Like most people, you probably have a favorite color. And also like most people, you probably based the color scheme of your photography website around it. However, picking such an important part of your online presence simply following a personal preference might not be the wisest idea. Does this color actually represent your brand? How does your audience feel about it? Which other tones work well with it?
Turns out, deciding on your website’s color scheme is actually quite tricky, as its impact goes far beyond making your page look nice. From your visitors’ first impression, to how your photos interact with every element of your site, there is so much to take into account. To make this whole process easier, here are the steps you should follow when choosing a color scheme for your photography website:
Understand color psychology
It’s no secret that colors and feelings are tightly related. As Pablo Picasso said, “Colors, like features, follow the changes of the emotions.” You have most likely heard something about it before, but you might not know it doesn’t only apply to the walls of a studio or a baby’s room.
The psychology of colors demands a guide of its own, and you should definitely dedicate some time to doing a bit of research on the topic. To help you ease the process, here’s a quick look into a few emotions that the most common colors evoke:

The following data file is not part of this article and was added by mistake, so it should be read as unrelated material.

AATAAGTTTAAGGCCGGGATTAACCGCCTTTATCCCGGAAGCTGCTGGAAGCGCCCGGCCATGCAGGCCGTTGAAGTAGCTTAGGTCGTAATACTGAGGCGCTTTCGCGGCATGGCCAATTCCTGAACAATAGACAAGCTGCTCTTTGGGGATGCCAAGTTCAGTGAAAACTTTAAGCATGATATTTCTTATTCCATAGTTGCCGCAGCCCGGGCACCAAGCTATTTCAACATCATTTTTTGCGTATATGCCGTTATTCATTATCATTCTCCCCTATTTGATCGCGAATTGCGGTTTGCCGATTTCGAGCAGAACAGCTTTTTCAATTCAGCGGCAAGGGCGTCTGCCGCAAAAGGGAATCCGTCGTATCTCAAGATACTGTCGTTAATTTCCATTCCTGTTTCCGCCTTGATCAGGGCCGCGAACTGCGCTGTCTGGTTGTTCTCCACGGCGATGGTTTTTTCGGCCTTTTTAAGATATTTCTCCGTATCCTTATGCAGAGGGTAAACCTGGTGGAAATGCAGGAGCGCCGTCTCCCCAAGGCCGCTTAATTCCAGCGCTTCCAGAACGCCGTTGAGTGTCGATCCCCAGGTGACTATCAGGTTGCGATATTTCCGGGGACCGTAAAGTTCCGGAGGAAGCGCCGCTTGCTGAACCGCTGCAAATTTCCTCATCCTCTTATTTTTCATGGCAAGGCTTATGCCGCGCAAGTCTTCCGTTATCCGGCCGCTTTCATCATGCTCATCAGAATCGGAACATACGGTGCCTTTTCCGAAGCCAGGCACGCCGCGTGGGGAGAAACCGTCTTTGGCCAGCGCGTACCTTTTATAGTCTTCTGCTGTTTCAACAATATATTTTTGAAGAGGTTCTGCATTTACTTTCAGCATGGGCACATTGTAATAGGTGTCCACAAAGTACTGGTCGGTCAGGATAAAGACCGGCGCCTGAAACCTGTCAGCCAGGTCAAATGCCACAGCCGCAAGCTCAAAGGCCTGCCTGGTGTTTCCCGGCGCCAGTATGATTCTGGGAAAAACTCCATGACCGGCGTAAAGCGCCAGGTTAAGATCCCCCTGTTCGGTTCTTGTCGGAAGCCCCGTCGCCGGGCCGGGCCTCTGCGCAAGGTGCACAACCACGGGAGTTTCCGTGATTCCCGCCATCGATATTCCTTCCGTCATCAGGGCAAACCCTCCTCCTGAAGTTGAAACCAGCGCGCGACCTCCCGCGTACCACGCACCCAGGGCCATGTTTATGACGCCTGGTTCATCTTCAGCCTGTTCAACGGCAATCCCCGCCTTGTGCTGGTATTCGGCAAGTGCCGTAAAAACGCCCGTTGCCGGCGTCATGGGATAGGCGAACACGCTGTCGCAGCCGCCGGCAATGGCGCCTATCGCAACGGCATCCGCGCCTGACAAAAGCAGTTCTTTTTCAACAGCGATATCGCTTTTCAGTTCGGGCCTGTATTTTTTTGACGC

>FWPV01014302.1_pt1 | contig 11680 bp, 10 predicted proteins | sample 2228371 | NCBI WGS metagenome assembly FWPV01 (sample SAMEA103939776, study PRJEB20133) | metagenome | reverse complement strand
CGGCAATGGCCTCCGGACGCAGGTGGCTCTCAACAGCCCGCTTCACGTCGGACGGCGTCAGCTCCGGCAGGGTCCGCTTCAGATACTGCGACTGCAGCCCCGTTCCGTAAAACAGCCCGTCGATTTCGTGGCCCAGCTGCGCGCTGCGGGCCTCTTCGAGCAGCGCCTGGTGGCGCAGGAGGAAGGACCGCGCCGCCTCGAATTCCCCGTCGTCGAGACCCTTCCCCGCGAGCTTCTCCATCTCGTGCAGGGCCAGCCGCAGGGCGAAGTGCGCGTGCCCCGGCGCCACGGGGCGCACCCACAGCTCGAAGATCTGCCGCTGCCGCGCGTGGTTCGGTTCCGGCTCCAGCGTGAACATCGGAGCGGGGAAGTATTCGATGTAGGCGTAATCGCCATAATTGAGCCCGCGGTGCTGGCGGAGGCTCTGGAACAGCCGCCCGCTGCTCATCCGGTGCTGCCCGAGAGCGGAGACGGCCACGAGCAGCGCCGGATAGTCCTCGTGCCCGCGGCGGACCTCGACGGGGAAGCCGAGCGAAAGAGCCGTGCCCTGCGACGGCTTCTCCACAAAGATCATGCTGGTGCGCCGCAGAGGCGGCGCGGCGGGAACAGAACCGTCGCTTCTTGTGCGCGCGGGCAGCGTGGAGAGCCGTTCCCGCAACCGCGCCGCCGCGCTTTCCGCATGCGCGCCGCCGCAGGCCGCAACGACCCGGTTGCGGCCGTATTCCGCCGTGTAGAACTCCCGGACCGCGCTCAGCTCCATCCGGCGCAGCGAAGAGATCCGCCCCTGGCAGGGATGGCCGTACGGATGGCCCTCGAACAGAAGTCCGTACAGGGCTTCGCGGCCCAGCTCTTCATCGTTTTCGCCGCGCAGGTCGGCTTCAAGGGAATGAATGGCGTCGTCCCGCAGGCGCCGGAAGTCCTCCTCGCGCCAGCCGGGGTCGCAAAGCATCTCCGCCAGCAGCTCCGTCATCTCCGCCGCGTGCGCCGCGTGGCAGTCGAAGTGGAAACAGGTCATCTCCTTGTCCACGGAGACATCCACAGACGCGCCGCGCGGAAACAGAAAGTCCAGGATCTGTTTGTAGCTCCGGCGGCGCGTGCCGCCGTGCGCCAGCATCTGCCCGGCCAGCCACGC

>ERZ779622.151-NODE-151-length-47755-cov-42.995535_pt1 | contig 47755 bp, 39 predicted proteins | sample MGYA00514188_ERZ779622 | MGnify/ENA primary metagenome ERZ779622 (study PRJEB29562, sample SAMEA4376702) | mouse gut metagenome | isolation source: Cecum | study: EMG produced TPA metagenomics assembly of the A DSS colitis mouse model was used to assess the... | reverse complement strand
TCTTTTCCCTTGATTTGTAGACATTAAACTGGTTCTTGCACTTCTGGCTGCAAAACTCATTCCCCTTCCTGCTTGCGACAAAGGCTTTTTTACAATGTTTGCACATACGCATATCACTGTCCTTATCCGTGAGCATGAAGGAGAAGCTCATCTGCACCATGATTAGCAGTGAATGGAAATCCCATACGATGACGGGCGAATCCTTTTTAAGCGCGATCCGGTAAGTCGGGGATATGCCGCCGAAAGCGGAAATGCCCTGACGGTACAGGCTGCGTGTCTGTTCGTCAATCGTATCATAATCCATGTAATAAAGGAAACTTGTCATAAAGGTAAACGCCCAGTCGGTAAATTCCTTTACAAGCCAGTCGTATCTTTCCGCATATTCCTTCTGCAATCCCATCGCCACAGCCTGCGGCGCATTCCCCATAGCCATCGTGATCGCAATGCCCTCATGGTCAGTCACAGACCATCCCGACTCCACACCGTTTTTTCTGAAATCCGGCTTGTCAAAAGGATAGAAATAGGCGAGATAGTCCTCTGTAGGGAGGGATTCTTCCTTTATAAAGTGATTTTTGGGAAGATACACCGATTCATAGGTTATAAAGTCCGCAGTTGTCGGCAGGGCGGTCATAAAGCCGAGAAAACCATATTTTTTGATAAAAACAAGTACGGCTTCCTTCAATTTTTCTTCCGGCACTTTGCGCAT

White – purity, simplicity, efficiency
Black – efficiency, sophistication, security
Yellow – optimism, happiness, creativity
Red – courage, warmth, excitement
Blue – serenity, calmness, trust
Green – harmony, tranquility, balance
Find your dominant color
This is the color you want people to remember your brand for. This means it should match the primary color of your logo, marketing assets, and social media elements. Take for example Nikon’s yellow and Canon’s red. If you look at their websites, you’ll see how their logos and websites share this key characteristic.
On your website, this dominant color will be used to direct your visitors’ attention. In order to do so, you should limit its use to specific buttons or CTAs. This will clearly define the path you want people to take on your portfolio, and improve the overall user experience.
Accent colors have two main purposes: making your website more interesting and leading visitors’ attention to a second tier of actions. The first one is quite self-explanatory: a website with a single color can be quite boring. If you are aiming for a minimal and clean look, you can use different tones of your dominant color as your accent colors.
As for leading viewers in the right direction, these colors will allow you to highlight content that does not require immediate action but that you still want visitors to interact with. This includes anything from subtitles and menus to information boxes and background strips.
And before I sign off, I look forward to creating so many new blog posts, some video tutorials, free templates, and resources to keep you creative as well!Stay tuned my friends ;)